Today’s Prompt: Where did you live when you were 12 years old? Which town, city, and country? Was it a house or an apartment? A boarding school or foster home? An airstream or an RV? Who lived there with you?
Can I be honest? I’m not totally sure I remember where we were living that year. We moved around a lot when I was young, and by a lot I mean once or twice a year. I realize now, as a grown woman, that my mom must have had some sort of good reason for this constant moving around. Surely she wouldn’t have put me through the incessant packing, uprooting me from school after school, constantly leaving people places and sometimes pets behind without good reason.
But maybe she didn’t. If there was ever a reason, she never shared it with me.
What resulted was a very fluid childhood, in which there were very few constants. Except the town. I was born in Connecticut, and we spent a year in North Carolina. But the rest of my life, I’ve lived in Butler, Pennsylvania.
For someone who spent most of her childhood either packing or unpacking boxes, there’s a comfort in this. I can see the hospital where my daughter was born from my bedroom window. My first job is here, and so is my first good job. People know me here. Some people even like me here. I take my kids to the coffee shop I used to stop at after school with my friends. I walk down Main Street, where there’s still a Burger Hut that my mom used to work at. We lived right above it, in this crappy little apartment.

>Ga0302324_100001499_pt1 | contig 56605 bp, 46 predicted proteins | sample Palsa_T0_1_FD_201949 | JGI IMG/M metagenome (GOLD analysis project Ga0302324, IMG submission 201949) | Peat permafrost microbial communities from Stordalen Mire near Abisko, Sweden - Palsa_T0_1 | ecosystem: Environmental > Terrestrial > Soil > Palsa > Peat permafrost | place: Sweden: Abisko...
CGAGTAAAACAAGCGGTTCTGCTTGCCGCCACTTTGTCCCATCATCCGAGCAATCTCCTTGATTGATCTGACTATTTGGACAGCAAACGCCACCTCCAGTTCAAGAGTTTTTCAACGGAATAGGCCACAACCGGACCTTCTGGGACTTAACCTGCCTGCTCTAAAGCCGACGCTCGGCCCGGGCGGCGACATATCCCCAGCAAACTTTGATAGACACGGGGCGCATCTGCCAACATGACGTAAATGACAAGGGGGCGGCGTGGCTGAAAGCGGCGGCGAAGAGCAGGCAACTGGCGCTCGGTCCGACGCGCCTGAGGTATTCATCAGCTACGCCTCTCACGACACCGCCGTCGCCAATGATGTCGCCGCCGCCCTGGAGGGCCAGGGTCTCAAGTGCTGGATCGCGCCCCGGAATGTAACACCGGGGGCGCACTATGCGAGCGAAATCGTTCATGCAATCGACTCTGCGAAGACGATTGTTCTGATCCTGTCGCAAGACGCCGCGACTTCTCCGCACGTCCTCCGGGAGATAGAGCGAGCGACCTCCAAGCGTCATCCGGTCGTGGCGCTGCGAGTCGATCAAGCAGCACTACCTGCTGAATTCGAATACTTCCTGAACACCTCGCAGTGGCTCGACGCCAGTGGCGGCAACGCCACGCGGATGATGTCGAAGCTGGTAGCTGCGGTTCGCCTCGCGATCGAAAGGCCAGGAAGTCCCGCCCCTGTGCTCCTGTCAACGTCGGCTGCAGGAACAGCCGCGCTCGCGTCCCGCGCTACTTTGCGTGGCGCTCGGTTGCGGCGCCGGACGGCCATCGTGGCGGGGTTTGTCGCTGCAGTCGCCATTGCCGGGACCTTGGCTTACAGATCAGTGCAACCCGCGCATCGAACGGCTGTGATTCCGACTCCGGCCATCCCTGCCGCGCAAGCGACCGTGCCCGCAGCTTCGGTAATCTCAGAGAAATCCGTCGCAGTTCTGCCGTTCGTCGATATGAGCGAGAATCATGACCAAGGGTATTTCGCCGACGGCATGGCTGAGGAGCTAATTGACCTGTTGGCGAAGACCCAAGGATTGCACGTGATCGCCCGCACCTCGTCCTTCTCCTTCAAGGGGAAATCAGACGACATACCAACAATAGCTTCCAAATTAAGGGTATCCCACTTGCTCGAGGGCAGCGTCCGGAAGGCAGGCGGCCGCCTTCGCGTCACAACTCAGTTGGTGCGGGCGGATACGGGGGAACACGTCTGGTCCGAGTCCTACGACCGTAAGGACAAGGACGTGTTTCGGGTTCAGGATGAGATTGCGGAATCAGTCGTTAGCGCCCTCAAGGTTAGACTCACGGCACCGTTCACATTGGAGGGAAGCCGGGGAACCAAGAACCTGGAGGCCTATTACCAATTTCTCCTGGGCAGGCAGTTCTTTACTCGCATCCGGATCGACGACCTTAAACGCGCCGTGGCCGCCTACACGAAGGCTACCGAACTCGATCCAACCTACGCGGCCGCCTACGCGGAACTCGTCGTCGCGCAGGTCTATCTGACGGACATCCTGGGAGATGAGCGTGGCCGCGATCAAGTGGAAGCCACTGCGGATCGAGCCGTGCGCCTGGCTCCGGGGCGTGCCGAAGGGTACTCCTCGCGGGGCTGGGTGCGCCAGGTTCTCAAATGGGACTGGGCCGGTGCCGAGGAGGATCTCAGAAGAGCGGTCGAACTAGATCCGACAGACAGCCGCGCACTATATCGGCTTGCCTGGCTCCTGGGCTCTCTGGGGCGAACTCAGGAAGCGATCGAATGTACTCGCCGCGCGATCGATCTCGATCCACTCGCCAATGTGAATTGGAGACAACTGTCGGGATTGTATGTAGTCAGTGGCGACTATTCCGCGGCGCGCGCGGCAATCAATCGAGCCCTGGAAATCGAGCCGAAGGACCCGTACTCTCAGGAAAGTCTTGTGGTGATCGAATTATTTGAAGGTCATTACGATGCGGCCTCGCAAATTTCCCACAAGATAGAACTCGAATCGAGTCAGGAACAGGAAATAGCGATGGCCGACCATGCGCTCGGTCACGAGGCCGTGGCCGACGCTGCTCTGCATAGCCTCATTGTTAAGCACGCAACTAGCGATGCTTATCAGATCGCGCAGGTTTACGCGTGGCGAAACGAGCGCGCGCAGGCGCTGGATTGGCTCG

We lived in a different crappy little apartment on Main Street when my mom managed a greek restaurant for her boyfriend, that’s now a chinese restaurant where I took my older daughter for her fourth birthday. (After taking her to the Carnegie Science Center, of course. No four year old wants to go to a chinese place for her birthday.)
I walk past the junior high I went to when I was twelve, every day on my way to work. It’s across from the Catholic church my great grandmother attended. The only time I was ever in it was for her funeral.
So, where was I living when I was twelve? In Butler, and that’s all that really matters.